A new executive order safeguards women traveling to Hawaii to get an abortion.
Last Tuesday, Hawaii Governor David Ige signed an executive order to protect women traveling from another state to Hawaii to get an abortion, as well as professionals who provide the service.
The order, which takes effect immediately, came after 14 US states banned abortion following the Supreme Court decision to overturn Roe v. Wade. Some states prosecute women obtaining an abortion elsewhere and medical providers who perform the procedure.
The Texas abortion law deputizes ordinary people to sue those involved in the abortion process, and offers them a financial incentive of $10,000 to do so.
We will not cooperate with any other state that tries to prosecute women who receive an abortion in Hawaii, and we will not cooperate with any other state that tries to sanction medical professionals who provide abortion in Hawaii.David Ige, Hawaii Governor
During a press conference, Ige stressed the fact that Hawaii’s constitution guarantees privacy and personal autonomy.
Under the executive order, Hawaiian state departments and agencies won’t provide any medical records and other information to states seeking to prosecute women getting an abortion in Hawaii and providers performing them.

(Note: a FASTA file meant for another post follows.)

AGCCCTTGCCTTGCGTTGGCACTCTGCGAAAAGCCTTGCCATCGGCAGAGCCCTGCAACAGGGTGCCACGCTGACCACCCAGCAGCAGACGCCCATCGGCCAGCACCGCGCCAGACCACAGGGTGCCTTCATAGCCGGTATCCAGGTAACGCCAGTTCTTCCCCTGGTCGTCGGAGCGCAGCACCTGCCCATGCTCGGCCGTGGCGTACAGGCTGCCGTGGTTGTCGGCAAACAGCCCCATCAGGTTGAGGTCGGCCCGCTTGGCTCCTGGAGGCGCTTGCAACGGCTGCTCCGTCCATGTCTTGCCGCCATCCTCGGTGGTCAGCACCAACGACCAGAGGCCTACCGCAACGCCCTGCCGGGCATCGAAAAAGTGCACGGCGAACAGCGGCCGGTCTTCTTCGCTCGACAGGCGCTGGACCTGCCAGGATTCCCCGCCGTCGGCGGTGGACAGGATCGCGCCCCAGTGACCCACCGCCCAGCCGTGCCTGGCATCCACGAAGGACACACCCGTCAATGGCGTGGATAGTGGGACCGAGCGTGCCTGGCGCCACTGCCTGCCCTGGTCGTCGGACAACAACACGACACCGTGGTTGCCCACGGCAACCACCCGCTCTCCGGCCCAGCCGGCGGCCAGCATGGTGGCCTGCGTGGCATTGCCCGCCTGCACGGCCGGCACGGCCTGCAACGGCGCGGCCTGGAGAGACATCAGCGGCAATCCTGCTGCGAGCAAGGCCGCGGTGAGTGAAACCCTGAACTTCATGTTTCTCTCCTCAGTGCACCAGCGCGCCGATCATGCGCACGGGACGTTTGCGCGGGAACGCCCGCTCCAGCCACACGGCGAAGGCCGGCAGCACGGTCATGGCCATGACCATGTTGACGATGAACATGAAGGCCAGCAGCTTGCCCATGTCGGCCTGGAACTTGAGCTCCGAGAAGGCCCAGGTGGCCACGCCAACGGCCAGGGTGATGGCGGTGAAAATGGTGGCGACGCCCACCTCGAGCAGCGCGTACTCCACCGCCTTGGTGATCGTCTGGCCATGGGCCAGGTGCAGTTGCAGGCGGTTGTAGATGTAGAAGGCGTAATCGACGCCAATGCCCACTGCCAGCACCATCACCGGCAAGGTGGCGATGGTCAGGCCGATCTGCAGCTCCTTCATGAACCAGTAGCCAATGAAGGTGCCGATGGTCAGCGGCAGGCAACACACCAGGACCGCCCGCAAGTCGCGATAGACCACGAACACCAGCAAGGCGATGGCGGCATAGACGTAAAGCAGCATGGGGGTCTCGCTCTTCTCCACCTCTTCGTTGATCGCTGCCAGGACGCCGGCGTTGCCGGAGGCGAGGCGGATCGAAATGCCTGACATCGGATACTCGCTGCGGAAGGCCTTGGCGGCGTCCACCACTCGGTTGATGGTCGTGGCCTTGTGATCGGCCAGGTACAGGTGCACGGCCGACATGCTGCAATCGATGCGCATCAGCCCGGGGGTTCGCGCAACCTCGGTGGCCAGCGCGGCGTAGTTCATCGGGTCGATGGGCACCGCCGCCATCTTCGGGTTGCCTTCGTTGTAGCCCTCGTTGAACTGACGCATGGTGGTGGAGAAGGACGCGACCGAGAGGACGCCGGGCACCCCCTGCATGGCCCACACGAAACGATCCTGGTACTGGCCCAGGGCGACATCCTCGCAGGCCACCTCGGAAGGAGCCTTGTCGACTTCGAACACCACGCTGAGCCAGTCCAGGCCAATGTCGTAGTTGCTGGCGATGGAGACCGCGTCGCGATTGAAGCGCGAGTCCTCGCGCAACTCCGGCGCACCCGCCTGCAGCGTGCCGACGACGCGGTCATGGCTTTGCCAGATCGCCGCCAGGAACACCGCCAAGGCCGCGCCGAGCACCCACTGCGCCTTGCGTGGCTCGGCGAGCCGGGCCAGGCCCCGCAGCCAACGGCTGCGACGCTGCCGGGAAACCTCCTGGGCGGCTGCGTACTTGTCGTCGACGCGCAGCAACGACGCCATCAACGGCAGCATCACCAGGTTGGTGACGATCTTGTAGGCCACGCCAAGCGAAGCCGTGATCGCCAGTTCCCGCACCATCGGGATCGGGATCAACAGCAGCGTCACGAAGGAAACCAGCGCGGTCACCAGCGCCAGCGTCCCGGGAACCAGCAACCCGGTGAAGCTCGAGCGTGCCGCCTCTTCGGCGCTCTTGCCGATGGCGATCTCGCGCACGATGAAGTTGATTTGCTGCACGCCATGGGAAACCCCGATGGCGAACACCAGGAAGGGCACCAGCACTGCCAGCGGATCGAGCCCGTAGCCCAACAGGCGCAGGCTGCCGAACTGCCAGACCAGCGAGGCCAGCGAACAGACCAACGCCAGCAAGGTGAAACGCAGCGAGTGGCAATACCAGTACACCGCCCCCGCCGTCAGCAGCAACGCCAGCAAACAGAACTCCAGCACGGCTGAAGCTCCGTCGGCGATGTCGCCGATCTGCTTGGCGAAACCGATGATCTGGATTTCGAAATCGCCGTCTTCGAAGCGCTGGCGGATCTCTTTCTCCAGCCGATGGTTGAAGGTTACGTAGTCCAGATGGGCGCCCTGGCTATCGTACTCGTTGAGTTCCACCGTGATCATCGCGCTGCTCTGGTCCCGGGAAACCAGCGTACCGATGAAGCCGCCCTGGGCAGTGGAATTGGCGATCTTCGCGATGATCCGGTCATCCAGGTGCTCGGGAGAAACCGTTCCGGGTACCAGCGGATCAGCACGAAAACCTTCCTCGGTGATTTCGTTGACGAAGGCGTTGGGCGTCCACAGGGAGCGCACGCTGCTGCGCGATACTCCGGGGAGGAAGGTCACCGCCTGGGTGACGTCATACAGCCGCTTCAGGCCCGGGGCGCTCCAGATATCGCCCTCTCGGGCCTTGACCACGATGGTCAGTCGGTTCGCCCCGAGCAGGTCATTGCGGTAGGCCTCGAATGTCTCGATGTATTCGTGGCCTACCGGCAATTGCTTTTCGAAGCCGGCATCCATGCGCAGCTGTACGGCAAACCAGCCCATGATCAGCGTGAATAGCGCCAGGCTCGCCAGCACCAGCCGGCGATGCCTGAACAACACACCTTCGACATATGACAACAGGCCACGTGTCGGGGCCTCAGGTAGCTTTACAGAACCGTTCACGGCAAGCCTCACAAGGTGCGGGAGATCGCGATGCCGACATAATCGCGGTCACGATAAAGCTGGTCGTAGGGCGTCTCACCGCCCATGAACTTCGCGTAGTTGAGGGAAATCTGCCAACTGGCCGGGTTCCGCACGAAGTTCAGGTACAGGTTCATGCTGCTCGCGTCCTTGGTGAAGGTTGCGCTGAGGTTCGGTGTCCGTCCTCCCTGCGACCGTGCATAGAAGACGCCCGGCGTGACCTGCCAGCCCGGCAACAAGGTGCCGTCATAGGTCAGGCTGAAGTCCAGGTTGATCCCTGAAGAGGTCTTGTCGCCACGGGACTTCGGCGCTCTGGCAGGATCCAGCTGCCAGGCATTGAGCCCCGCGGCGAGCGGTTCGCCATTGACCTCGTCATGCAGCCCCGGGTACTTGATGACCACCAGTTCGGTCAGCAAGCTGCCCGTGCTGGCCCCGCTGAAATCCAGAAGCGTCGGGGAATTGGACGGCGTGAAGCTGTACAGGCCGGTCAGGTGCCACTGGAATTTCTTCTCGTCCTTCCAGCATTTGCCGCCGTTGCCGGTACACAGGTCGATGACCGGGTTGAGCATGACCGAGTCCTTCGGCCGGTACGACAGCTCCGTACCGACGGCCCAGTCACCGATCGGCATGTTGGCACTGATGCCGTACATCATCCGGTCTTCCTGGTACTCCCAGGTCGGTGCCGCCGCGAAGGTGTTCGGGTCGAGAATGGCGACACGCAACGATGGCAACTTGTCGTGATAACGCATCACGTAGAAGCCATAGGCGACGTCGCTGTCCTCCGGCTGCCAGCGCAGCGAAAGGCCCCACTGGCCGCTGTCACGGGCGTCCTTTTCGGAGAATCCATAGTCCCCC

Hawaii, which was the first state in the US to legalize abortion in 1970, joins 14 other states in issuing executive orders that protect health care providers and women seeking abortions.
State Rep. Linda Ichiyama, a women’s legislative caucus member, was concerned that other states would sanction health care providers who are licensed in multiple states. She explained that when medical professionals are licensed in multiple states and get sanctioned, the disciplinary action on their license could affect their ability to practice in Hawaii.
We are hard to get to, and it’s expensive.Dr. Reni Soon
To circumvent this problem, the Hawaiian Department of Commerce and Consumer Affairs is working with the physician’s board of professional licensure to implement policies that would ensure that providers are not disciplined by the Hawaii Board of professional licensing for providing abortions in the state.
According to Dr. Reni Soon, it’s unlikely that Hawaii will see a huge increase in women traveling to the islands for an abortion due to the high costs and the limited number of clinics available in the state.
The executive order would continue unless the new administration decided to end it, said Ige.